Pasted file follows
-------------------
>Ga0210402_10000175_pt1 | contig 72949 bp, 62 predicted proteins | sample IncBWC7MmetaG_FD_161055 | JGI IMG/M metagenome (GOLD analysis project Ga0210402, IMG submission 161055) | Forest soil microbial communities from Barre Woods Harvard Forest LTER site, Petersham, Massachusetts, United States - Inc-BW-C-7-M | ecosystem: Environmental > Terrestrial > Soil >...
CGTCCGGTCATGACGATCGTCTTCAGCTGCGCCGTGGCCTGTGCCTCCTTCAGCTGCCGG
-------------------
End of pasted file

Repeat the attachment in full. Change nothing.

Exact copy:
>Ga0210402_10000175_pt1 | contig 72949 bp, 62 predicted proteins | sample IncBWC7MmetaG_FD_161055 | JGI IMG/M metagenome (GOLD analysis project Ga0210402, IMG submission 161055) | Forest soil microbial communities from Barre Woods Harvard Forest LTER site, Petersham, Massachusetts, United States - Inc-BW-C-7-M | ecosystem: Environmental > Terrestrial > Soil >...
CGTCCGGTCATGACGATCGTCTTCAGCTGCGCCGTGGCCTGTGCCTCCTTCAGCTGCCGG